Nez Perce love poem
'iinim pickis 'ipne-xnes
'ee he'etewisiix ciiqan titmespe
Haamtic'nix metu hewlek
Laamtay 'iinim sayqica
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Here my love poem translated into Nez Perce (Downriver, Upriver, Autonym : Niimi’ipuutímt, Niimíipu, Nuumiipuutimt), the sahaptian language of Nez-Percés people (name given by the French in the 18th).
There are two Niimi’ipuutímt dialects, that of the group further upstream of the Snake River, and that of the group further downstream, in eastern Washington and Idaho. The upriver dialect is spoken by some elders in Kamiah and Lapwai (Idaho), and by others in Colville (Washington). The other dialect, the downriver dialect, has a few speakers in Umatilla (Oregon) (usually Cayuses who adopted the Nez Perce in the 19th century), and a few others who have less command of the language in Idaho.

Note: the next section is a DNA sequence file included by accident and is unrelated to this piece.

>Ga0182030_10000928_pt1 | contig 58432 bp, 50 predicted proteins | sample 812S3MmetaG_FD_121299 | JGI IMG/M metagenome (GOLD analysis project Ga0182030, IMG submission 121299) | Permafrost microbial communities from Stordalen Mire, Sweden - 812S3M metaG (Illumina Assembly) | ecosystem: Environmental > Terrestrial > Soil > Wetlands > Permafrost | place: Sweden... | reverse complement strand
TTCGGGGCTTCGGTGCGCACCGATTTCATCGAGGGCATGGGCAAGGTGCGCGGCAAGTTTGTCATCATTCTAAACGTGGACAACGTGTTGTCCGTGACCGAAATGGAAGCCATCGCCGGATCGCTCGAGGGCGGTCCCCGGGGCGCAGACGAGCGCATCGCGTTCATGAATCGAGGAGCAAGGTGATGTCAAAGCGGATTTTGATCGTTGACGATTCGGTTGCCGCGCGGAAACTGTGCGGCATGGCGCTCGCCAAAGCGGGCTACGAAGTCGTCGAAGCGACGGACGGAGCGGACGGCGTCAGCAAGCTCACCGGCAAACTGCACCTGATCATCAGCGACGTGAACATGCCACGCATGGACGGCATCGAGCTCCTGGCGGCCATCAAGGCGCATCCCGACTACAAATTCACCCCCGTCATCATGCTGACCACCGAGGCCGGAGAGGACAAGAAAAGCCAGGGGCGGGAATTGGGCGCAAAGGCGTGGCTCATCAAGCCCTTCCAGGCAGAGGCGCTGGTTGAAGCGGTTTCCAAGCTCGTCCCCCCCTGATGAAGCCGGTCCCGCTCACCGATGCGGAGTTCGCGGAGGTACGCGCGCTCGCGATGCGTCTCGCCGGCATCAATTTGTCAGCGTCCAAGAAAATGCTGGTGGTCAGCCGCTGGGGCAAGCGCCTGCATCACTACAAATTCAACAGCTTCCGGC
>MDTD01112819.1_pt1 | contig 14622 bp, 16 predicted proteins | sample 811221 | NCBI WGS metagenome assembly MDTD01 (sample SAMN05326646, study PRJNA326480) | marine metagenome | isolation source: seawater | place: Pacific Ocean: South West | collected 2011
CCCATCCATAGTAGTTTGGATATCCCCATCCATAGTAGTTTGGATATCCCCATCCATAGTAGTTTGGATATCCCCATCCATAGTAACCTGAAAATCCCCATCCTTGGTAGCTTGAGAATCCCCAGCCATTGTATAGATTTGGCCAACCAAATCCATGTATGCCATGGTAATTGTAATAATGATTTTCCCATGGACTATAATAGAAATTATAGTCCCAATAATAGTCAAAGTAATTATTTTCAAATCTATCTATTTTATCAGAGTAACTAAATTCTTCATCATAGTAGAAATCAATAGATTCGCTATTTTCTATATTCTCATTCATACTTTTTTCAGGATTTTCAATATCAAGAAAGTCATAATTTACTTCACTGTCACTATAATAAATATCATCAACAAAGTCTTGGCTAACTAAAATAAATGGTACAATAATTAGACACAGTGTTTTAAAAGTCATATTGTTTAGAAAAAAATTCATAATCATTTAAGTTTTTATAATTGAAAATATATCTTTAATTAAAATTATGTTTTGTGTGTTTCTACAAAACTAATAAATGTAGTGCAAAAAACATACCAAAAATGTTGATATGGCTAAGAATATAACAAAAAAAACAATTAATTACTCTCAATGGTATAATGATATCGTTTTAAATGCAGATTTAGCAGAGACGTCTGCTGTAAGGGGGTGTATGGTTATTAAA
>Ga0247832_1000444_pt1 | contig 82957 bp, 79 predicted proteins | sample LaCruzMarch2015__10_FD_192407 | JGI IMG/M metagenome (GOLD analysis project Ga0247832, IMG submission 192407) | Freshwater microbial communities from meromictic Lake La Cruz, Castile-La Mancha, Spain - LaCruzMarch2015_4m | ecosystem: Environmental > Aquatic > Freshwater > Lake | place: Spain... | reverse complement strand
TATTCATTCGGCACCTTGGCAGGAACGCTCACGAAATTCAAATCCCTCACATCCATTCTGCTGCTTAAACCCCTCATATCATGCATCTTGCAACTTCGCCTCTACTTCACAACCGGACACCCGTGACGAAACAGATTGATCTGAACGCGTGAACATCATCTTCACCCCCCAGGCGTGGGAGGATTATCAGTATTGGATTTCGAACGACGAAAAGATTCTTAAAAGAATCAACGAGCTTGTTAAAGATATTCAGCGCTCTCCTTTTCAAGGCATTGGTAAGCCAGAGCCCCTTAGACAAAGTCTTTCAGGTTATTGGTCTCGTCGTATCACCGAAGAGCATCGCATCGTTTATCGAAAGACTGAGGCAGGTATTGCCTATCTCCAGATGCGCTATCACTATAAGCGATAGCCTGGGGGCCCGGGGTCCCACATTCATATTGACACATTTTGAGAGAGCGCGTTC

This translation of my verses, come from amiah in Idaho, the translator is Nimíipuu. They are less than 500 to speak it. Niimi'ipuutímt is an endangered language. There not a lot of fluent speakers, but this language has a revitalization program.
The Nez Percés
The Nez Percés lived in an area that partially corresponds to the states of Idaho, Washington and Oregon.
Their social organization based on the association of local groups and the existence of independent bands. These groups were led by a hereditary chief, assisted by a council of elders and warriors, who could contest the hereditary transference.
The gold of their subsoil was fatal to their culture. Today they are about 3,000, in the reserves of Idaho and Washington State.
Smohalla (1815-1895) Nez Percé Indian "The Dreamers":
My young men shall never work,
Men who work cannot dream; and wisdom comes to us in dreams.
You ask me to plow the ground. Shall I take a knife and tear my mother’s breast?
Then when I die she will not take me to her bosom to rest.